From The Theme
ONLINE MEDIA CONTENT
What if we could develop and study a mechanism for managing media content that preserves media companies’ digital rights, while providing consumers with new video expression and sharing functions?
WHAT WE SET OUT TO DO
We set out to conduct research that would simulate the provision of video personalization capabilities by a media content company. Our studies sought to improve an existing video personalization and collaboration tool, and test the tool’s capabilities in a pilot trial.
The DIVER (Digital Interactive Video Exploration and Reflection) Project at Stanford has developed an online tool that enables people to make a “dive” into any existing digital video source file in order to personalize it, share it, and collaborate around it. Our goal was to enhance the tool, analyze usage data and preferences, and examine participant values regarding the emergent patterns of media personalization in a user community.
WHAT WE FOUND
We developed additional capabilities for the DIVER tool, including: Rating, Search, Email notification and Reporting functions, and piloted the tool with 46 users. Users in the pilot trial were active in creating dialog and interactions for each video in the DIVER library. Participants created their own unique collection of clips, and also regularly visited each other’s collections. Some participants invited other new members to join the DIVER community. Some of the “Most Popular” Dives were visited over 100 times.
PEOPLE BEHIND THE PROJECT
Roy Pea is the David Jacks Professor of Education and the Learning Sciences at Stanford University, Co-Founder and Faculty Director of the H-STAR Institute, Director of the PhD Program in Learning Sciences and Technology Design, and Professor, Computer Science (Courtesy). Since 1981, Dr. Pea has been exploring how information technologies can support and advance the scientific understanding and practices of learning and teaching, with particular focus on topics in science, mathematics, and technology education and their associated symbolic and communicative interchanges that are integral to learning.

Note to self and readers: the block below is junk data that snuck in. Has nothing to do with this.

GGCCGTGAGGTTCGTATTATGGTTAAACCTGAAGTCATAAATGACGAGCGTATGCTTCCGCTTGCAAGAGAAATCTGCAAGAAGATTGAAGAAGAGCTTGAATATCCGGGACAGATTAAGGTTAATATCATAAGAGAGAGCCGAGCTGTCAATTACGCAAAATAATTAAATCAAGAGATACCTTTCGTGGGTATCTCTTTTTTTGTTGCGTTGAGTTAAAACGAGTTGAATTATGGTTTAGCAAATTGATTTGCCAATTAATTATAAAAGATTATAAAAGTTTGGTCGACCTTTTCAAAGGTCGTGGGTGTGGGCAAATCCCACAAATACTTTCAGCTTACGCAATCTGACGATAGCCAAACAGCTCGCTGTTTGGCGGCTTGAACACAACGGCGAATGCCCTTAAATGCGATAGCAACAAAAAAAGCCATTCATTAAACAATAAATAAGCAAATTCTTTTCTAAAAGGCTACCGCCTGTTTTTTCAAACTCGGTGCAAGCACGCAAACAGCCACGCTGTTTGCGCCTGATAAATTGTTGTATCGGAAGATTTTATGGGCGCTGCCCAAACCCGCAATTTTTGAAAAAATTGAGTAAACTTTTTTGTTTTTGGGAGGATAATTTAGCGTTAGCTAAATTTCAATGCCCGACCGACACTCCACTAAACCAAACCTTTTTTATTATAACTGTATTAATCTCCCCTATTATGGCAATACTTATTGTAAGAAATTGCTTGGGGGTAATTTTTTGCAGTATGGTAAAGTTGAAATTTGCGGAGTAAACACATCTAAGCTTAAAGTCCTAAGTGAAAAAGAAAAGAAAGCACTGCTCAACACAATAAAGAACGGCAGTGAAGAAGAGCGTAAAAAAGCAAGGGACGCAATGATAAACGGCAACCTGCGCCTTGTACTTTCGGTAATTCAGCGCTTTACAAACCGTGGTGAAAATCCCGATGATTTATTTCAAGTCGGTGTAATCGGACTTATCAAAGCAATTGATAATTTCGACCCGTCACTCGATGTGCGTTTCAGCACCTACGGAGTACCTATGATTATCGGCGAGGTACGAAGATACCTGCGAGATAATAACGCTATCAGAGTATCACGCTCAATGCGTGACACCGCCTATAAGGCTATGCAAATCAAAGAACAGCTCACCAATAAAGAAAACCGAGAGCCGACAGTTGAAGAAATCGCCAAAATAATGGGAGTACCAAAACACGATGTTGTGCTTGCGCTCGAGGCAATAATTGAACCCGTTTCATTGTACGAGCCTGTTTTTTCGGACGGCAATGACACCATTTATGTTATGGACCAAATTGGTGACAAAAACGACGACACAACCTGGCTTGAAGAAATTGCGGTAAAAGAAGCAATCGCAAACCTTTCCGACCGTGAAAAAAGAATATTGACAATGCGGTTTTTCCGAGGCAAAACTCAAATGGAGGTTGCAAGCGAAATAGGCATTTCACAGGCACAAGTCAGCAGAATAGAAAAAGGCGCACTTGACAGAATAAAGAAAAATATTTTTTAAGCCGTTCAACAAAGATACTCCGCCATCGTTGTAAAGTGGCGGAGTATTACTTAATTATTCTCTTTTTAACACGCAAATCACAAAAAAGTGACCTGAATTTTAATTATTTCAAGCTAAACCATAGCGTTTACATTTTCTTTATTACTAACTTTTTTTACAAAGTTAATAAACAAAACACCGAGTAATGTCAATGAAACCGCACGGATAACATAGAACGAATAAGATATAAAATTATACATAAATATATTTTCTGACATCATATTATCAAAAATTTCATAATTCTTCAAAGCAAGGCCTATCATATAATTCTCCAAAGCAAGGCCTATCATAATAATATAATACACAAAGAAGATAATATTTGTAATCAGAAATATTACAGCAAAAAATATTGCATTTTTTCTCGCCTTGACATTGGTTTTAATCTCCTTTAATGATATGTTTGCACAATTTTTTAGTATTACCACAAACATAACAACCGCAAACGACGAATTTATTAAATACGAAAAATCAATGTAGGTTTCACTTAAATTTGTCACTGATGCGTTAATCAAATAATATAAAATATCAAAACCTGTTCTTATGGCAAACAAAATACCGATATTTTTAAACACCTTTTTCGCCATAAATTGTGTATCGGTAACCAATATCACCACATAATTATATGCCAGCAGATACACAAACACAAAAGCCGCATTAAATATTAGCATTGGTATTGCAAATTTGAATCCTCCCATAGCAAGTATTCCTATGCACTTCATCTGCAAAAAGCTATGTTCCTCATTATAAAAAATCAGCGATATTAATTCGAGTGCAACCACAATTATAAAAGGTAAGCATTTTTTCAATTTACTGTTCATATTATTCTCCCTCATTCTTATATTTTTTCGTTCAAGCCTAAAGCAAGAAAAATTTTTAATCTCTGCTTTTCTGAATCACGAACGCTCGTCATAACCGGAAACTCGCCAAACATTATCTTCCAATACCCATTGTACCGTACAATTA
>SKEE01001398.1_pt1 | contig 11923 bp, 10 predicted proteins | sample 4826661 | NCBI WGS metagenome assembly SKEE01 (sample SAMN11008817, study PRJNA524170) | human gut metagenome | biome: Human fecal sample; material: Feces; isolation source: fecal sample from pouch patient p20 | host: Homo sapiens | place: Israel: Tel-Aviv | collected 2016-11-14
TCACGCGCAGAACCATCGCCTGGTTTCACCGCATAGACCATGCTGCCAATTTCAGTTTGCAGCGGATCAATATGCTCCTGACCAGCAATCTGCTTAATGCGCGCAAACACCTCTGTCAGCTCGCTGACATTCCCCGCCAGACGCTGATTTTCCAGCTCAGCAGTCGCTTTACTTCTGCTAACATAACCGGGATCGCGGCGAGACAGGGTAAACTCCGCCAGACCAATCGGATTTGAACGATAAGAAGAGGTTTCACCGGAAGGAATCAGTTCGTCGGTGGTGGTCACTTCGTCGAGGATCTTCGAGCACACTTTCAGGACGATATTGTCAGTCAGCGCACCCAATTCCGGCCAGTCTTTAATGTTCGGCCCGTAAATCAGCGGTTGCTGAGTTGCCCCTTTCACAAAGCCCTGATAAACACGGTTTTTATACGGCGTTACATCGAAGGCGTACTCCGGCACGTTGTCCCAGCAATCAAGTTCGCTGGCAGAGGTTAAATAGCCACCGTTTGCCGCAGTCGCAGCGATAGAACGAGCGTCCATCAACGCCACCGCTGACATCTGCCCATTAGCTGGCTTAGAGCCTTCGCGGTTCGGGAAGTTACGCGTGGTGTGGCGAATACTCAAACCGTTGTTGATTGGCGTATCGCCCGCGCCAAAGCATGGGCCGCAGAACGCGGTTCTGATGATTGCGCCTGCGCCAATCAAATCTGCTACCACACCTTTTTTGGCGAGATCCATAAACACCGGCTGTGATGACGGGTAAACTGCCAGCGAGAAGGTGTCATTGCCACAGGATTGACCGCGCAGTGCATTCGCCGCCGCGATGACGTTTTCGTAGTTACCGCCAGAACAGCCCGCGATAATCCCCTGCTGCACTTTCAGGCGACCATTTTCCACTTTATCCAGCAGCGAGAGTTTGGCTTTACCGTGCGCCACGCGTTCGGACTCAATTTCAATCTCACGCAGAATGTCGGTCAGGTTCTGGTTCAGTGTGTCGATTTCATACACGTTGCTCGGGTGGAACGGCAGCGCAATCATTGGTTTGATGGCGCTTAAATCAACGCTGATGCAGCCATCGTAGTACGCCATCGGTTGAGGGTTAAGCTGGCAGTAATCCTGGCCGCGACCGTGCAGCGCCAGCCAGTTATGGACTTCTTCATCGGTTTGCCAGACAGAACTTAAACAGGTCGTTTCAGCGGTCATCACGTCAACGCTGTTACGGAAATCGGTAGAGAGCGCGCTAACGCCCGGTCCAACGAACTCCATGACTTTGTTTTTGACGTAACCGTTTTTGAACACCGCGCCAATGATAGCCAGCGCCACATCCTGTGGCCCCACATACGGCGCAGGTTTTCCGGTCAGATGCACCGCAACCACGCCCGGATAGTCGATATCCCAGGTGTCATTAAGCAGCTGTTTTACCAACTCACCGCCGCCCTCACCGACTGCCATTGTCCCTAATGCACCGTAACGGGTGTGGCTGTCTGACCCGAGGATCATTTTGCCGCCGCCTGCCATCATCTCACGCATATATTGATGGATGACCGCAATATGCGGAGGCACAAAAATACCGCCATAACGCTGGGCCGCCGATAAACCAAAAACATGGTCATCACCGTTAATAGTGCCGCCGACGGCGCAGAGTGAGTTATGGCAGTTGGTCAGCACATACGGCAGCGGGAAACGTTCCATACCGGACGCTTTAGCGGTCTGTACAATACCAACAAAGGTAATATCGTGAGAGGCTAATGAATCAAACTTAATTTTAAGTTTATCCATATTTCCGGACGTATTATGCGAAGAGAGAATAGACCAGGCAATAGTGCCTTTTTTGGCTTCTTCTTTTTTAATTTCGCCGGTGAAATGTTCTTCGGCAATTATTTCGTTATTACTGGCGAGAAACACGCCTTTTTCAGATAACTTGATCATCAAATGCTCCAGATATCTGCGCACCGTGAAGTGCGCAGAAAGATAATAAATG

Joseph Rosen has several decades experience as a programmer and engineer. From 2002 – 2010 he served as Senior Software Engineer at the Stanford Center for Innovations in Learning. His expertise with digital video dates back to the late 1980’s, when at Apple Computer he contributed to experiments that were a precursor to QuickTime.
Mike Ananny is an Assistant Professor at USC’s Annenberg School for Communication and Journalism where he researches the public significance of systems for networked journalism. He is also an Affiliated Faculty with USC’s Science, Technology and Society research cluster, and a past Faculty Associate with Harvard’s Berkman Center for Internet & Society.